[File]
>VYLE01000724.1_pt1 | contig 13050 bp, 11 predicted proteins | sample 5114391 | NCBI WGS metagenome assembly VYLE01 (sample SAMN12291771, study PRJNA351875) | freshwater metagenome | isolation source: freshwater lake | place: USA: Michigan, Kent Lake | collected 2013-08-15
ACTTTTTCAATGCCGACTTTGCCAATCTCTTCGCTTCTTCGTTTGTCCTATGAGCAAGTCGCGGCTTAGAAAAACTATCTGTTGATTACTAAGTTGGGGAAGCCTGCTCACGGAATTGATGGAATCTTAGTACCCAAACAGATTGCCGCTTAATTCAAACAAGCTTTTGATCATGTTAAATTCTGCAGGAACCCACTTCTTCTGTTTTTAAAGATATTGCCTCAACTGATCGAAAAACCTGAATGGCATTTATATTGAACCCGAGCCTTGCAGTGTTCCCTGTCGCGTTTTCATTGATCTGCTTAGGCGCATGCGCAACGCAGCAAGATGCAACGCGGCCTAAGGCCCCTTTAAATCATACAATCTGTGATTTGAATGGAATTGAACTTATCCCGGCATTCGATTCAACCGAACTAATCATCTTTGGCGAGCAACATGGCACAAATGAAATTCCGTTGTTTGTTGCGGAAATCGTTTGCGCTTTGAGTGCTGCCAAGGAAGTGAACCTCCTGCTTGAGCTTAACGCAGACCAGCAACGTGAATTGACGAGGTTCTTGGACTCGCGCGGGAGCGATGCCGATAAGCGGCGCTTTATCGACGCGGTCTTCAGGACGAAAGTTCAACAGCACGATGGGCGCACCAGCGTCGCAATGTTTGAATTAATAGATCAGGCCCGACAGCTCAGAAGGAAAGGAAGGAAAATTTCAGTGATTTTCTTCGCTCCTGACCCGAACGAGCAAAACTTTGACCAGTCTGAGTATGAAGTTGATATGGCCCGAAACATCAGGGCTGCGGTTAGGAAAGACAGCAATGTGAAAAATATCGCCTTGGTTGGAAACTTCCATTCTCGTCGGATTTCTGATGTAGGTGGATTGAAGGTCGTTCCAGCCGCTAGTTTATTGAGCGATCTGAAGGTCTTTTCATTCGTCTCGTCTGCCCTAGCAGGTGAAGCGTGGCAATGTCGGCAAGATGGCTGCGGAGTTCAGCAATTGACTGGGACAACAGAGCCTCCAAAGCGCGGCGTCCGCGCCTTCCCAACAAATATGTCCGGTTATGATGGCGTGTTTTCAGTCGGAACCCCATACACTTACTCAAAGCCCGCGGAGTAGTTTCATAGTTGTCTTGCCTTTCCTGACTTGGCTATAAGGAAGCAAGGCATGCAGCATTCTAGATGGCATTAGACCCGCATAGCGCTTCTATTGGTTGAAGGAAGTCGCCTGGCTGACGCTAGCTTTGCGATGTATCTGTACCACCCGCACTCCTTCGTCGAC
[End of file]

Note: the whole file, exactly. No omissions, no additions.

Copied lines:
>VYLE01000724.1_pt1 | contig 13050 bp, 11 predicted proteins | sample 5114391 | NCBI WGS metagenome assembly VYLE01 (sample SAMN12291771, study PRJNA351875) | freshwater metagenome | isolation source: freshwater lake | place: USA: Michigan, Kent Lake | collected 2013-08-15
ACTTTTTCAATGCCGACTTTGCCAATCTCTTCGCTTCTTCGTTTGTCCTATGAGCAAGTCGCGGCTTAGAAAAACTATCTGTTGATTACTAAGTTGGGGAAGCCTGCTCACGGAATTGATGGAATCTTAGTACCCAAACAGATTGCCGCTTAATTCAAACAAGCTTTTGATCATGTTAAATTCTGCAGGAACCCACTTCTTCTGTTTTTAAAGATATTGCCTCAACTGATCGAAAAACCTGAATGGCATTTATATTGAACCCGAGCCTTGCAGTGTTCCCTGTCGCGTTTTCATTGATCTGCTTAGGCGCATGCGCAACGCAGCAAGATGCAACGCGGCCTAAGGCCCCTTTAAATCATACAATCTGTGATTTGAATGGAATTGAACTTATCCCGGCATTCGATTCAACCGAACTAATCATCTTTGGCGAGCAACATGGCACAAATGAAATTCCGTTGTTTGTTGCGGAAATCGTTTGCGCTTTGAGTGCTGCCAAGGAAGTGAACCTCCTGCTTGAGCTTAACGCAGACCAGCAACGTGAATTGACGAGGTTCTTGGACTCGCGCGGGAGCGATGCCGATAAGCGGCGCTTTATCGACGCGGTCTTCAGGACGAAAGTTCAACAGCACGATGGGCGCACCAGCGTCGCAATGTTTGAATTAATAGATCAGGCCCGACAGCTCAGAAGGAAAGGAAGGAAAATTTCAGTGATTTTCTTCGCTCCTGACCCGAACGAGCAAAACTTTGACCAGTCTGAGTATGAAGTTGATATGGCCCGAAACATCAGGGCTGCGGTTAGGAAAGACAGCAATGTGAAAAATATCGCCTTGGTTGGAAACTTCCATTCTCGTCGGATTTCTGATGTAGGTGGATTGAAGGTCGTTCCAGCCGCTAGTTTATTGAGCGATCTGAAGGTCTTTTCATTCGTCTCGTCTGCCCTAGCAGGTGAAGCGTGGCAATGTCGGCAAGATGGCTGCGGAGTTCAGCAATTGACTGGGACAACAGAGCCTCCAAAGCGCGGCGTCCGCGCCTTCCCAACAAATATGTCCGGTTATGATGGCGTGTTTTCAGTCGGAACCCCATACACTTACTCAAAGCCCGCGGAGTAGTTTCATAGTTGTCTTGCCTTTCCTGACTTGGCTATAAGGAAGCAAGGCATGCAGCATTCTAGATGGCATTAGACCCGCATAGCGCTTCTATTGGTTGAAGGAAGTCGCCTGGCTGACGCTAGCTTTGCGATGTATCTGTACCACCCGCACTCCTTCGTCGAC